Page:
1. Pry off the plastic panels – Use the pry bar or a screwdriver to remove plastic panels surrounding the window.
  2. Remove panel screws – There are screws underneath the plastic panels. Remove these. Check all the way around the panel to make sure you don’t miss any screws.
  3. Remove the window switch – Unscrew and disconnect the window switch. If you have a crank window, just remove the crank.
  4. Remove the door handle – This step may not be necessary, depending on the make and model of your car. If you remove the handle, detach the link to the handle mechanism.
  5. Remove the door panel – Everything should be out of the way so you can pull the door panel away. It should simply lift off. If it is stuck, check to see if everything is detached.
  6. Peel back the insulation – There is a piece of insulation called the air barrier. It keeps the outside air from getting into the car. Peel the air barrier out of the way so that you can access the inside of the car door.
  7. Remove the window nuts – You will need to lower the window to do this. Either reattach the handle or plug the power window connector back in so that you can access the window nuts.
  8. Remove weather stripping – Peel away the weather stripping. You may need to purchase new weather stripping when you replace the windows.
  9. Remove the glass – Tape the edges of the window in order to protect them from chips and cracks. Carefully wiggle it free of the door. You may need to locate the tension fasteners and loosen them in order to get the window clear of the door.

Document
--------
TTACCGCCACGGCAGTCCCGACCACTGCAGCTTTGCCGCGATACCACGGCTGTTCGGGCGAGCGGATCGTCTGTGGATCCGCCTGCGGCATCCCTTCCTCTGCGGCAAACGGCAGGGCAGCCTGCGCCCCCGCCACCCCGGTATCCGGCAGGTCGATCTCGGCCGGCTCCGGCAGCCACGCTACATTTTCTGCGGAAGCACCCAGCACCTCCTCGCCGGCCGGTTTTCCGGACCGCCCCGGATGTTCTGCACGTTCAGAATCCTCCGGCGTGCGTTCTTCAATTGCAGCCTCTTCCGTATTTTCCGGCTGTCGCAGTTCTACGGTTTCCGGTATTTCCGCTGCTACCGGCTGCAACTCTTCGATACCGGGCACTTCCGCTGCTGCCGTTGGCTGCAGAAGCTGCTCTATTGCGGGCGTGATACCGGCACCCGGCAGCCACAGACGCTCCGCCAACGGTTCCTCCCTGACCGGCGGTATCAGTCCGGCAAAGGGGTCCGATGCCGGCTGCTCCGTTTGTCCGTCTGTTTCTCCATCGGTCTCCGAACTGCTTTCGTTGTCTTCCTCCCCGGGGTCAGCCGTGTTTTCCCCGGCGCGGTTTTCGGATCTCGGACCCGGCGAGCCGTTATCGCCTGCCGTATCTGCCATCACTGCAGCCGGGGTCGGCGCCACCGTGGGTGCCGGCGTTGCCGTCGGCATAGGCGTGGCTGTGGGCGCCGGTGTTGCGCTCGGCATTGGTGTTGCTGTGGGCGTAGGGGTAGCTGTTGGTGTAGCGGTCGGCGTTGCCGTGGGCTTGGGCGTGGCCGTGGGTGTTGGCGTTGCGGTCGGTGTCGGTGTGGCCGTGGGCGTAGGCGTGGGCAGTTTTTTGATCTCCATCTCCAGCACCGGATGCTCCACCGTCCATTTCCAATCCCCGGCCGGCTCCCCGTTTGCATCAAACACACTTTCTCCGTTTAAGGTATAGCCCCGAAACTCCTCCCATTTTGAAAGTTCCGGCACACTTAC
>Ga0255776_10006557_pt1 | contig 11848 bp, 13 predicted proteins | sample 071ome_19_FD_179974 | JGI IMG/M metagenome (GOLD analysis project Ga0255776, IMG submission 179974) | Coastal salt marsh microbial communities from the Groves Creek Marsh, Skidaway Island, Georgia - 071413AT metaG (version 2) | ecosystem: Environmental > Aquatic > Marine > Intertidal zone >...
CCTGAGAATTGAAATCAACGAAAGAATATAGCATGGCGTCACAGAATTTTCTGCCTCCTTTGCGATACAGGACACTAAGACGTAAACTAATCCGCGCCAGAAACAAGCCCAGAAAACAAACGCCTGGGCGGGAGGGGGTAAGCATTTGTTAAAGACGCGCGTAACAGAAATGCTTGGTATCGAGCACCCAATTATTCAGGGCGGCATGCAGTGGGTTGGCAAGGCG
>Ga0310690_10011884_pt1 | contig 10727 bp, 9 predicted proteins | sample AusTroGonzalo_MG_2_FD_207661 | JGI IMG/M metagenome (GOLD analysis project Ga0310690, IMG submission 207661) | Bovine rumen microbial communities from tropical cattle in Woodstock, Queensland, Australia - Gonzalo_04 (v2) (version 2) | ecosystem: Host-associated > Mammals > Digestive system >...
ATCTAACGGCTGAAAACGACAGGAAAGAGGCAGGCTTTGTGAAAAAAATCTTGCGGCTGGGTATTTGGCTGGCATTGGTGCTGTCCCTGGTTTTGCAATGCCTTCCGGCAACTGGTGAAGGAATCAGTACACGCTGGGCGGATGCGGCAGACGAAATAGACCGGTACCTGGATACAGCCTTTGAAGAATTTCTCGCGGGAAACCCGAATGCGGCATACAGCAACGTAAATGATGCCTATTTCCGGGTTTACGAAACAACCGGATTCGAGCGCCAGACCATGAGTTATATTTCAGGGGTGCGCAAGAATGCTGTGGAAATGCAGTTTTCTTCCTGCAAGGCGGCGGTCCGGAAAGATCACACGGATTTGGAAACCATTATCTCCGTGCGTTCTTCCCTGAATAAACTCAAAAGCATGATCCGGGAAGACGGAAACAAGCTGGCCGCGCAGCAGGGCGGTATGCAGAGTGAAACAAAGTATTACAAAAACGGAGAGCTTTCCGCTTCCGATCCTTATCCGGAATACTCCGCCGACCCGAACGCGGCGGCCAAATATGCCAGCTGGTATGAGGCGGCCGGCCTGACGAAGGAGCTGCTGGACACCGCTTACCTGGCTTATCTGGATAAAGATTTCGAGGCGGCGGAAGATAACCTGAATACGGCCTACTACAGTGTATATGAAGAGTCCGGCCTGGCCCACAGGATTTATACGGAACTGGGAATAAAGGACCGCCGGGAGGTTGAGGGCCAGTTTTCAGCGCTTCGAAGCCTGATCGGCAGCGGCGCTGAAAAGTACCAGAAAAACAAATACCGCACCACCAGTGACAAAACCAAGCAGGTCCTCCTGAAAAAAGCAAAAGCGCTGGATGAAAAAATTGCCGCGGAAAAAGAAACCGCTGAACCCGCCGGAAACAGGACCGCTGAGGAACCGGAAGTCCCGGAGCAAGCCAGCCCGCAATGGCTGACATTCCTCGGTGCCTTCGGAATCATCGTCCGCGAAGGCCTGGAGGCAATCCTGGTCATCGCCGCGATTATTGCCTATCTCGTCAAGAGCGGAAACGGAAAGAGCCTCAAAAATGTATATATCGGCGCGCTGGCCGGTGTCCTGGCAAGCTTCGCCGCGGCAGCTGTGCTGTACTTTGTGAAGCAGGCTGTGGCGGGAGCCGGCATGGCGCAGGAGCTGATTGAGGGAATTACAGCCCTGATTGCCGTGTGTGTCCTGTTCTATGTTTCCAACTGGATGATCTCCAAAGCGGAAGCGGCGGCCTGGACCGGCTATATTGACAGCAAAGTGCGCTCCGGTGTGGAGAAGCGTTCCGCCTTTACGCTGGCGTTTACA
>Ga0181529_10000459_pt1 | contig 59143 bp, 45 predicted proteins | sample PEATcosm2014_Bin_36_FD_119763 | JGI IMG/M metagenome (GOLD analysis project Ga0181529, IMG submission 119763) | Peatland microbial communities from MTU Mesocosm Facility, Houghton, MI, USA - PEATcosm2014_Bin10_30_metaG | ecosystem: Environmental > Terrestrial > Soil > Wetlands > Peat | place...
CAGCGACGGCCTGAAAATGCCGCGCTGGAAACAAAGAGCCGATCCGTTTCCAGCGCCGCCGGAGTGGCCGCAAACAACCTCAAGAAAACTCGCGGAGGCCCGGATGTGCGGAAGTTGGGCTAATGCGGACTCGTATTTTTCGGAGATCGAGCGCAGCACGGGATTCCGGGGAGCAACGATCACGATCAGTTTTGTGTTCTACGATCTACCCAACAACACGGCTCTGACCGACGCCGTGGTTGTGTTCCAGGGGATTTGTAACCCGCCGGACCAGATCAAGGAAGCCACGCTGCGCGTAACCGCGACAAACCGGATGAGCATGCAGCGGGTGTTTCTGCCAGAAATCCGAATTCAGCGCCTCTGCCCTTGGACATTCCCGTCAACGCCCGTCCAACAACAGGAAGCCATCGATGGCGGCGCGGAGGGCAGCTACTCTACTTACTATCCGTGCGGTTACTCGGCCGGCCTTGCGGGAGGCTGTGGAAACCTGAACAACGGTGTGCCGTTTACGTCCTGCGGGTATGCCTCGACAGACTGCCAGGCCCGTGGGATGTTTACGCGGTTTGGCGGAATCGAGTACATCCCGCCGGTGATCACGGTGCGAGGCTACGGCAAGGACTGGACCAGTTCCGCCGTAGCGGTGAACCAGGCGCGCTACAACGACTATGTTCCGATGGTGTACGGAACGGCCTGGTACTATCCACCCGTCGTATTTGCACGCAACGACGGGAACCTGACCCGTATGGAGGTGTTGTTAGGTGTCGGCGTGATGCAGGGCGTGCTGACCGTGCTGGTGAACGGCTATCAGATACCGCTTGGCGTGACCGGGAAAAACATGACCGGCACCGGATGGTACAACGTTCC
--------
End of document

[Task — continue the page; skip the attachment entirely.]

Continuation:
10. Reverse the process – After your window inspection, you will need to reverse these steps in order to replace the windows in the car.

A Word of Warning

I always recommend following local laws and statutes. It’s best to keep your window tint within the guidelines put in place by your government. The laws are put in place for the driver’s safety.

Law enforcement wants to make sure that the driver can see well out the windows. It is also helpful for law enforcement and emergency personnel to be able to see into the vehicle in case of an emergency.

Benefits of Tinted Windows

Window tint is helpful to protect the car’s occupants from harmful UV rays that come through the windows. By blocking these rays, the car’s temperature will also be cooler. It also helps reduce the glare from the sun.

Tinted windows are also less likely to shatter. The tint is a film that helps hold the glass together during an accident.

Many drivers just like the look of darkened windows. It is a unique and striking look that makes the car stand out from the rest.

Final Thoughts

Though dark windows may look cool, and block the sun, it is better to abide by the laws put in place by your local government. Window tinting regulations are usually due to safety concerns. Check your local laws, and tint your windows accordingly!

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About Steve Freling

Steve has worked for more than 20 years as an automotive mechanic, and later run his own repair shop for both cars and motorcycles. He's a maintenance freak, and generally pretty good at troubleshooting!